Mounting a Microwave Oven Waveguide

Discussion in 'General Electronics Chat' started by Gdrumm, Jan 26, 2015.

  1. Gdrumm

    Thread Starter Distinguished Member

    Aug 29, 2008
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    It is a Sharp R-318AV Microwave Oven (no parts are available from dealers, or from Sharp)
    Someone tossed it out.

    It had a bad door switch, (which I replaced), it was missing the turntable plate (and I do have one), and the Waveguide is missing (I have some Mica Waveguide material, so I have made one).

    So, the problem is that the original waveguide was apparently made of molded Plastic, and had lugs that inserted into small holes inside the cabinet. My Mica waveguide can only be fitted so close, but now it will need an additional form of attachment.

    I'm pretty sure that I can't use metal screws, but can I drill a hole in the cabinet and use a Plastic push anchor like those used to mount a car door panel?

    I'm hoping someone knows something more about waveguides and how they can be mounted than I do.
    Do they get excessively hot?

    Any suggestions and all help appreiated.

    Gary
     
  2. Brevor

    Active Member

    Apr 9, 2011
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    Waveguides are made of metal, they can't be made of mica or plastic. Maybe you are refering to the "window" where the microwaves enter the cooking chamber.
     
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  3. joeyd999

    AAC Fanatic!

    Jun 6, 2011
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    There's a brand new one available on ebay for $80.

    That's probably cheaper than the time you are spending, and safer, too.
     
  4. Gdrumm

    Thread Starter Distinguished Member

    Aug 29, 2008
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    My mistake, yes, it's called a Waveguide Cover.
    I've seen many older ones made of Mica, and newer units have the plastic ones.
    In retrospect, I know that cooking trays must be Microwave Safe, and that regular plastic will not hold up.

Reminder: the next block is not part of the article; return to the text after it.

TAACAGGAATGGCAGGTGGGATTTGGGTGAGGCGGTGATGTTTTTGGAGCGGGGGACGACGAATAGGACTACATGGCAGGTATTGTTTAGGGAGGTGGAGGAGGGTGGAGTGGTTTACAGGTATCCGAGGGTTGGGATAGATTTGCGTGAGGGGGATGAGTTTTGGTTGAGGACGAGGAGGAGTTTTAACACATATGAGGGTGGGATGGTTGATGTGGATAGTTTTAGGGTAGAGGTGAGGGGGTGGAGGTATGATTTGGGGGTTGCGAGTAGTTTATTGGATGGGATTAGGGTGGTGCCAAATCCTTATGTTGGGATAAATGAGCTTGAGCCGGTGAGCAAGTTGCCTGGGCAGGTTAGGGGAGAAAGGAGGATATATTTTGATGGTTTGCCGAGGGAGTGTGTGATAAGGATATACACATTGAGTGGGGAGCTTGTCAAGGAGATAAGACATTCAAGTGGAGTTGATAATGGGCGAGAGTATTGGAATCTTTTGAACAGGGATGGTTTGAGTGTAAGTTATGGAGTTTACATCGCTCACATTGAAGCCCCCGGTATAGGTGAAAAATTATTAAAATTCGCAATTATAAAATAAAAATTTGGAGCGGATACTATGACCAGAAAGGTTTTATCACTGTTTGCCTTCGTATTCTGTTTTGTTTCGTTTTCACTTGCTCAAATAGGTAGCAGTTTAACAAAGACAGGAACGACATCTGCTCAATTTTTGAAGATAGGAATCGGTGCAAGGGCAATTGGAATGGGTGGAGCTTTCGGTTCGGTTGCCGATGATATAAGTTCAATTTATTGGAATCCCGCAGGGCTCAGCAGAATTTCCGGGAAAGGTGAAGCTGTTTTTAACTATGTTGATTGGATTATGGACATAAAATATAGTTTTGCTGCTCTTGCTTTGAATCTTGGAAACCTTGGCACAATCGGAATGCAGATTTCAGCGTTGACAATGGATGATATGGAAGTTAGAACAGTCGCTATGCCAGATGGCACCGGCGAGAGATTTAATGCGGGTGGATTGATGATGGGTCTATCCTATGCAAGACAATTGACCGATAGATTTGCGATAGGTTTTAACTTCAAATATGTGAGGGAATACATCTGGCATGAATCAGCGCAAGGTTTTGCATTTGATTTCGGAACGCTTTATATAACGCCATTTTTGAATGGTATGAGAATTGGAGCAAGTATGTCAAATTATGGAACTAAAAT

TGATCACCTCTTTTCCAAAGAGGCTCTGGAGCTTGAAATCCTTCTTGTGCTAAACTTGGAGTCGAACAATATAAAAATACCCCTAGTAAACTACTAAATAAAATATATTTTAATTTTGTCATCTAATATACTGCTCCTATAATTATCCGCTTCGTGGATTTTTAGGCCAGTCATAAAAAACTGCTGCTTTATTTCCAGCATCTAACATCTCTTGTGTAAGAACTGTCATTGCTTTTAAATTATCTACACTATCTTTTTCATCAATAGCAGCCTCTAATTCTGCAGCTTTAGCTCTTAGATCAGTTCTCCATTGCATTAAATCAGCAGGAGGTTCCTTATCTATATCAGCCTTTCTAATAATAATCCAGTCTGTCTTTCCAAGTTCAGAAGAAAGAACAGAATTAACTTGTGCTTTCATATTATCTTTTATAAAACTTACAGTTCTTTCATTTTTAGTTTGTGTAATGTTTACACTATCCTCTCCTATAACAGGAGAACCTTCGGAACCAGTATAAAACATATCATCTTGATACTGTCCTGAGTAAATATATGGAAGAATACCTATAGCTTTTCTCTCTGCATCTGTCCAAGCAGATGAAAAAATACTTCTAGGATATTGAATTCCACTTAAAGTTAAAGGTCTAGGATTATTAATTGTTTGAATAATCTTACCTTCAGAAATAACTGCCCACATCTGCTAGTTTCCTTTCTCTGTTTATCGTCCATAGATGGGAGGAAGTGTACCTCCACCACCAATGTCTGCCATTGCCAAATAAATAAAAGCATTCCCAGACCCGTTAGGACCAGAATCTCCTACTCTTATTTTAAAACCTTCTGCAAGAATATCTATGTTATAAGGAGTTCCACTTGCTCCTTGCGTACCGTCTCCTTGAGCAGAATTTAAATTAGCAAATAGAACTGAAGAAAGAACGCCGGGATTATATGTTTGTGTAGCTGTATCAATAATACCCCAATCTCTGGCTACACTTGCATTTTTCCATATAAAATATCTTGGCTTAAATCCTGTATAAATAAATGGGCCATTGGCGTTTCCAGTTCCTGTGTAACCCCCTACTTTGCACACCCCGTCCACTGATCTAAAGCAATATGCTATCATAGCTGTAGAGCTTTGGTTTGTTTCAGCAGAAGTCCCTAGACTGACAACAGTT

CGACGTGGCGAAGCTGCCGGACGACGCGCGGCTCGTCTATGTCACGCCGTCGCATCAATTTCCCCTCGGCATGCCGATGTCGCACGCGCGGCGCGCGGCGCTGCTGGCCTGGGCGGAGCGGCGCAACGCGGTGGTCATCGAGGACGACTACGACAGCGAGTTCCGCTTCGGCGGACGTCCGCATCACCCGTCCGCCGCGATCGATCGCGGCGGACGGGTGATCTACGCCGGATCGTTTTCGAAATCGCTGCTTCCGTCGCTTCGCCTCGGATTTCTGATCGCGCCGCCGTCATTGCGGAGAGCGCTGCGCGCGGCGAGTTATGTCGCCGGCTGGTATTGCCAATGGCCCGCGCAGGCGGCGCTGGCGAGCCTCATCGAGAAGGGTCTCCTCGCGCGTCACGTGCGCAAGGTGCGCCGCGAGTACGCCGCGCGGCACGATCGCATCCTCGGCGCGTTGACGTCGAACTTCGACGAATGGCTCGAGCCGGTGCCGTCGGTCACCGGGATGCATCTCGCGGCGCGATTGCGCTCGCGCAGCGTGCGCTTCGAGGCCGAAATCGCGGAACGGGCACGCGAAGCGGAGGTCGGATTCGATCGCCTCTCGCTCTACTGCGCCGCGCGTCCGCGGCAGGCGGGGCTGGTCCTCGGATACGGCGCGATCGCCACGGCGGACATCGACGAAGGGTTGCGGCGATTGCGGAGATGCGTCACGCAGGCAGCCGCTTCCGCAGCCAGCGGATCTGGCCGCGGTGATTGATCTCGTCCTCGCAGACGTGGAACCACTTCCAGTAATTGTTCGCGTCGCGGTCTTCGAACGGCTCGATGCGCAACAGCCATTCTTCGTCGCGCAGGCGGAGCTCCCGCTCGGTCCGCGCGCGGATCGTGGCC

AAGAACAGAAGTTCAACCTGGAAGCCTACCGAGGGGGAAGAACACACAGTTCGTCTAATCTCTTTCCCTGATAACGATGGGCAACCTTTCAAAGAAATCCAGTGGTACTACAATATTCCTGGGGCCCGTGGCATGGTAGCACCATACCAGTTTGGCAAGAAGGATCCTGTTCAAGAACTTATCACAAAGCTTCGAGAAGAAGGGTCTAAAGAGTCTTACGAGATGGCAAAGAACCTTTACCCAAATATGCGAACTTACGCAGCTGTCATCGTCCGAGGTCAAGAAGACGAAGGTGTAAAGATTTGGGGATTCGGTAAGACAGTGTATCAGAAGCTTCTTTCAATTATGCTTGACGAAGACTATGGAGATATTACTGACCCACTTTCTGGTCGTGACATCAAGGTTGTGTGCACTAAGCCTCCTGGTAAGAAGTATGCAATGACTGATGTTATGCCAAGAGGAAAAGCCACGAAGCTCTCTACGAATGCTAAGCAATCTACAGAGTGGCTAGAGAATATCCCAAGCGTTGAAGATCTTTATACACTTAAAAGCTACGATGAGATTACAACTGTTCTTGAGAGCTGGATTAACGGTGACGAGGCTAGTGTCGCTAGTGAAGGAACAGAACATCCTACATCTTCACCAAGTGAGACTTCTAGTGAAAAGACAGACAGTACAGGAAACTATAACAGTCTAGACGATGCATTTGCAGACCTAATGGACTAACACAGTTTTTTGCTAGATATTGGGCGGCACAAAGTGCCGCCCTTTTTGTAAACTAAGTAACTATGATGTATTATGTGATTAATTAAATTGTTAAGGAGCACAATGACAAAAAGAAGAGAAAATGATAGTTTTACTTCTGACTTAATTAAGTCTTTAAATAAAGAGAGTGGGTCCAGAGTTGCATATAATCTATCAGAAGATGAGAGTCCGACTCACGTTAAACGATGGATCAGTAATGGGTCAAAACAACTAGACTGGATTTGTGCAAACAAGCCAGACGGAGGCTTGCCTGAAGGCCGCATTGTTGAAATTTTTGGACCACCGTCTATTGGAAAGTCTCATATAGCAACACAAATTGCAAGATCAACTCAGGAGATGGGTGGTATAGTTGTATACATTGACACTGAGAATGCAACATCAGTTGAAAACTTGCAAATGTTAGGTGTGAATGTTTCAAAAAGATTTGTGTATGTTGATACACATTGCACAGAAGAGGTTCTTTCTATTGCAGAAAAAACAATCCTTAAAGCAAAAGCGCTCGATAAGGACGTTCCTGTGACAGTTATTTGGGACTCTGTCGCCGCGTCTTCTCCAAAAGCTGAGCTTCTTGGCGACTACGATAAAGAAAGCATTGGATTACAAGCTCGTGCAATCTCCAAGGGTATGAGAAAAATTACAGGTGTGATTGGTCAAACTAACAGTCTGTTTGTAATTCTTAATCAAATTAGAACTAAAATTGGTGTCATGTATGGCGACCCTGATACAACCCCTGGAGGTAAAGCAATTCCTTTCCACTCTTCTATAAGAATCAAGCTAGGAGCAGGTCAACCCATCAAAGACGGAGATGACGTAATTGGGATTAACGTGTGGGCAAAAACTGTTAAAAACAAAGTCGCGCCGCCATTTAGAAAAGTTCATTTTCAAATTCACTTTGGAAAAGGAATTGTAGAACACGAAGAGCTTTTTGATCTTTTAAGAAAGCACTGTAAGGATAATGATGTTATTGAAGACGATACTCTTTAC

Does anyone have specific knowledge of the "Plastic Waveguide Covers"?.
    I have Mica sheets, and I have made numerous "old school" waveguide covers from that, but I've never made a "Plastic" one, because I don't really know what the properties of the Plastic Covers are.
    I'm guessing they are simply "Microwave Safe" materials.

    If you have any insights on that, plase let me know.
    I'll do some Internet searches as well to see if I can learn more about it.

    I'm a scrounger, with time to burn, so I'm simply trying to fix broken stuff, without wasting a lot of money.

    Thanks for the input.
    Gary
     
  5. #12

    Expert

    Nov 30, 2010
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    If you have mica, stick with it. Those windows pass a lot of energy. Wrong materials tend to burst into flames.
     
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  6. Gdrumm

    Thread Starter Distinguished Member

    Aug 29, 2008
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    Okay,
    Thanks
     
  7. ian field

    Distinguished Member

    Oct 27, 2012
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    The door safety interlocks are safety critical, setting them up isn't trivial even if you know what you're doing!